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2013 Chevrolet Spark
Is this the best small car for the city jungle?
By Malcolm Gunn
The concrete jungle is becoming increasingly tougher to navigate. The streets are clogged, parking fees are ridiculous and fuel is far from cheap. Survival demands a minimalist transportation module with maximum space for people and cargo. For both urbanites and suburbanites, the Chevrolet Spark is on its way.
Chevrolet has been the recipient of numerous accolades lately for its compact and subcompact brands. The one-year-old Chevrolet Cruze has been a huge hit and it appears that the newly released Chevrolet Sonic sedan and hatchback will follow the same course for 2012. And with a growing list of recently released competitors, it seems as though North Americans are beginning to embrace fuel efficiency and a smaller footprint as a way of life.
The Spark hatchback's mid-2012 arrival serves to add fuel to the subcompact fire. Versions of this Korea-built four-door hatchback have been buzzing around the streets of Europe, Asia, South America, Australia and Mexico for a few years. Now it's our turn.
The Spark's secret, it seems, involves getting the most room out of the least amount of space. Its upright body offers generous door openings for easy access and plenty of headroom for four adult passengers. In fact, the car is nearly 15 centimetres taller than a Mini Cooper. In other aspects, the Spark is slightly shorter overall and there's less distance between the front and rear wheels than the Mini. You also won't find much stowage area in back, but enlarging the space for life's bulky stuff is just a split-folding-rear-bench away.
Interior styling is perhaps best described as youthful with body-coloured bits and pieces on the door panels and dash. There's a single-pod speedometer, adjacent (and very cool) tachometer/fuel gauge display, plus a trio of temperature and ventilation control knobs. A seven-inch (18-centimetre) touch-screen is also available that operates the audio, navigation and hands-free communications systems.
Chevrolet has also crafted a neatly designed exterior, highlighted by bulging fenders containing wheels that have been pushed out to each side for the sake of stability and passenger room. And as with the larger Sonic hatchback, the rear door handles have been integrated as part of the window frame, giving the car a two-door appearance, which is all the rage these days.
Up-level models come with additional visual enhancements, including rocker-panel moulding, chrome trim and roof rails.
In keeping with the Spark's modest transportation role, the standard powerplant is a 1.2-litre four-cylinder that generates an equally modest 85 horsepower and 82 pound-feet of torque. That's obviously not a lot, but wrapped in a small 1,045-kilogram vehicle built for urban commuting with short-lived jaunts at highway speeds, it'll do just fine. Catering to sporty lifestyles, it's also likely that aftermarket suppliers will devise turbocharger and/or other power-enhancing add-ons, if Chevrolet doesn't beat them to the punch.
A five-speed manual transmission and optional four-speed automatic will direct power to the front wheels, but the manual -- with its extra overdrive gear -- will likely offer the best combination of performance and economy.
At a base price of $13,495 (before destination charges), the Spark will attract plenty of looks, especially considering its list of standard features. Buyers will get power windows, ambient interior lighting and up to 10 airbags, including available front-occupant knee protection. The options list contains air conditioning ($1,150), leather-like seat covers, heated front seats, alloy wheels and a premium audio and connectivity package ($1,000).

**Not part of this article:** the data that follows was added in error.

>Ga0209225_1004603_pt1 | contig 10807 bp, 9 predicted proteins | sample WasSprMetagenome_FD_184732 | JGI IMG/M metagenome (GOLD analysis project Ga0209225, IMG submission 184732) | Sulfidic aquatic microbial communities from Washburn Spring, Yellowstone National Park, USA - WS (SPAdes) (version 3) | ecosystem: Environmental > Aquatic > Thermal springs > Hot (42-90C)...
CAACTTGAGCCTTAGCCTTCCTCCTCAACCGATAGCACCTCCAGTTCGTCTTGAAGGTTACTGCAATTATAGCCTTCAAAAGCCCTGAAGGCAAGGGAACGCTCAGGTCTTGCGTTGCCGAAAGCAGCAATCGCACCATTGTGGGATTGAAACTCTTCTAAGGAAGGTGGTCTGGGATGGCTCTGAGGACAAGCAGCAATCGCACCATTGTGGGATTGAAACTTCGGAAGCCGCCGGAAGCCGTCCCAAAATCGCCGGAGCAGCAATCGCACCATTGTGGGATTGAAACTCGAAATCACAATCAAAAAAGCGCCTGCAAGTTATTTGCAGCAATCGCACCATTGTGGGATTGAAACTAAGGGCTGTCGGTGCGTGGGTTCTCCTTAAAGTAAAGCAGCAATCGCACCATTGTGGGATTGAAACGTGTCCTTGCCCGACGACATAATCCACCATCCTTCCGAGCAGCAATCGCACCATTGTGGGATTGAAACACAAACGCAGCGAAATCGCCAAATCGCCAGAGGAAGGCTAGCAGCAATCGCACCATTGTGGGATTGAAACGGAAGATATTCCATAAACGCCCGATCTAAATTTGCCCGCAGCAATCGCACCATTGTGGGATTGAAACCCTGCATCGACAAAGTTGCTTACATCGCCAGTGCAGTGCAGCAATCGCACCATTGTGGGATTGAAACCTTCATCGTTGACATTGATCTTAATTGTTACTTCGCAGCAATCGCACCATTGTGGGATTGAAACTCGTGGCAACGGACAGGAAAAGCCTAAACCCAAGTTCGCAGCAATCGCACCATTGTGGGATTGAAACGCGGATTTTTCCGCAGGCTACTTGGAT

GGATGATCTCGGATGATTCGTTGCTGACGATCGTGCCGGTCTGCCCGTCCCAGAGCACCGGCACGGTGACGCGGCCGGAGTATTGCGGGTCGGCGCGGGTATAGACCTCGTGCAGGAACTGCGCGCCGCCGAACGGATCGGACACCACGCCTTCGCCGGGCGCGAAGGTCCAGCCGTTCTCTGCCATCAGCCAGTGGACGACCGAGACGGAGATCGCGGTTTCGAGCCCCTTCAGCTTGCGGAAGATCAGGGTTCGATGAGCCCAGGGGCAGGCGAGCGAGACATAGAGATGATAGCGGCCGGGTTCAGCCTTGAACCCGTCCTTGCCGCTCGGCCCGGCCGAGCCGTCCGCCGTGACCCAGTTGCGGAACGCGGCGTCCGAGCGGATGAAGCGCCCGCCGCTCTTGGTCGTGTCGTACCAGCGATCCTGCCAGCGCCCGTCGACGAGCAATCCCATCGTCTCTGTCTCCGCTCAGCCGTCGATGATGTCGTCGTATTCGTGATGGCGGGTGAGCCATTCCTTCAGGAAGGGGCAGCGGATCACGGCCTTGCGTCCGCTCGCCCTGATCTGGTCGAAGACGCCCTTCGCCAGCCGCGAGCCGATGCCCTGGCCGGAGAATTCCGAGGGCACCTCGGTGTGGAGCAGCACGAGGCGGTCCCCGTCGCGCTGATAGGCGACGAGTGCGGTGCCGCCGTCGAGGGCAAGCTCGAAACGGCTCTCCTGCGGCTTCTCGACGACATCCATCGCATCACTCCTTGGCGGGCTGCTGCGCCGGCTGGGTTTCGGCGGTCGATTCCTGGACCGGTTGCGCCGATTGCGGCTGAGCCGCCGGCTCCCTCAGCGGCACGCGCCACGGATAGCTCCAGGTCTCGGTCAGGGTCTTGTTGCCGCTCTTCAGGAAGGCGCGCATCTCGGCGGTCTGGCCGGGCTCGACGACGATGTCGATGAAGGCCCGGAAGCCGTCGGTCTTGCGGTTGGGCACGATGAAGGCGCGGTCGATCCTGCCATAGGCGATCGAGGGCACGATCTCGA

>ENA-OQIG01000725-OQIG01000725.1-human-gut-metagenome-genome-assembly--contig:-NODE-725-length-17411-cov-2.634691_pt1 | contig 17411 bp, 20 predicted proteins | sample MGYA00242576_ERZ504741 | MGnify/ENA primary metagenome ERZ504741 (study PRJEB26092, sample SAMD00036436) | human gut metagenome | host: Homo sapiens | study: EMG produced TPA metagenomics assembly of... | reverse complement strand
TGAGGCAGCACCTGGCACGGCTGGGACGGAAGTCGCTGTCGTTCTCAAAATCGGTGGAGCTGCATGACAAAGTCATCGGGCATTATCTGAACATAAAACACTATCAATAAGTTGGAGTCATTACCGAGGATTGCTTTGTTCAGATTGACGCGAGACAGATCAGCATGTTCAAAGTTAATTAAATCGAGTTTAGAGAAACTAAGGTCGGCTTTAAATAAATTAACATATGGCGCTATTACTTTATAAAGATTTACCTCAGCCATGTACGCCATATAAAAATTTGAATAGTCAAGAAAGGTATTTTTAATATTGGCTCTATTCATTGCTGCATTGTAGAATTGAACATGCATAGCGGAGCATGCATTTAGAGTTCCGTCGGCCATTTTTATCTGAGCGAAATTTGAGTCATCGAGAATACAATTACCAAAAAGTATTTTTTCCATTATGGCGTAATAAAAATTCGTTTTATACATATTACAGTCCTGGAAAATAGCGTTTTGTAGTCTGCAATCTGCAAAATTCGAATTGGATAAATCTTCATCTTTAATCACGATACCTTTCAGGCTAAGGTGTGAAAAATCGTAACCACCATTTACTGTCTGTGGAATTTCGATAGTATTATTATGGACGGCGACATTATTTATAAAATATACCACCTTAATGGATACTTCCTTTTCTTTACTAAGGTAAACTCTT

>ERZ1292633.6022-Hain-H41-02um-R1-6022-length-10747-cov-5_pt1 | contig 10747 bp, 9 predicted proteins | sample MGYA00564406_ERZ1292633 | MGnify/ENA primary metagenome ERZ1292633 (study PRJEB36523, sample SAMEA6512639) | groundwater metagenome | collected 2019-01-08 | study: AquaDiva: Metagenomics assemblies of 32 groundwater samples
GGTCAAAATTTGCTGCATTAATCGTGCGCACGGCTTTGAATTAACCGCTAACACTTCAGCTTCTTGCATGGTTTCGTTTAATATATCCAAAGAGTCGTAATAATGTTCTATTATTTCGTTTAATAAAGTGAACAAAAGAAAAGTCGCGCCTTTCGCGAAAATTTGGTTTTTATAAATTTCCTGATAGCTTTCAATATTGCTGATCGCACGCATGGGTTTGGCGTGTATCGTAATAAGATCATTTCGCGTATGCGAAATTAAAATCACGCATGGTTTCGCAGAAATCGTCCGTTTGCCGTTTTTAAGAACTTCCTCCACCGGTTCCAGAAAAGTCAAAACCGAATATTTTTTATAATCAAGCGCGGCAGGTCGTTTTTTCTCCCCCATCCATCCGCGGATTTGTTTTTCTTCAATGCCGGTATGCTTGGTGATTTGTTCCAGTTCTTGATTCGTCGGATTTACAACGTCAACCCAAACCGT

In fact, the Spark could very well be the envy of competitors such as the Smart Fortwo, Scion iQ, Fiat 500 and Mini Cooper. But the bigger question remains, will the micro-sized Spark find an audience beyond a small knot of fuel-economy-obsessed buyers? The limited popularity engendered by some of its peers would indicate it won't be easy, but don't discount the little Spark's practical attributes -- and that hard-to-quantify cute factor -- from firing up newbie and veteran urban-jungle warriors alike.
What you should know: 2013 Chevrolet Spark
Type: Four-door, front-wheel-drive sub-compact hatchback
Engine (hp): 1.2-litre DOHC I4 (85)
Transmissions: Five-speed manual; four-speed automatic (opt.)
Market position: Chevrolet is joining a growing number of automakers offering bite-sized hatchbacks that attempt to combine reasonable passenger space and comfort with exceptional fuel economy and fun-to-drive capability.
Points: All-new design is far from utilitarian; Small-displacement four-cylinder engine won't set any acceleration records, but that's not really the point here, is it; Plenty of content, including up to 10 airbags that is becoming the Chevy norm; Four-speed (only) automatic transmission option is a surprise, but helps keep price low.
Safety: Front airbags; front/rear side-impact airbags; side-curtain airbags; front-knee airbags; anti-lock brakes; traction control; stability control.
L/100 km (city/hwy): 6.0/4.9 (MT, est.)
Base price (incl. $1,500 destination charge): Spark LS Manual $14,995.
Toyota Scion iQ
Base price: $18,150
Minimalist practical model is ideal for getting around in crowded cities.
Base price: $17,400
Thrifty econo-car offers all-adult seating and a sporty style all its own.
Base price: $23,550
Sporty looks and slot-car handling, but is a bit too expensive for its size.
Malcolm Gunn is an automotive writer based in Moncton, NB, and a regular contributor to CarTest!
Posted August 14, 2012. © CarTest.ca TM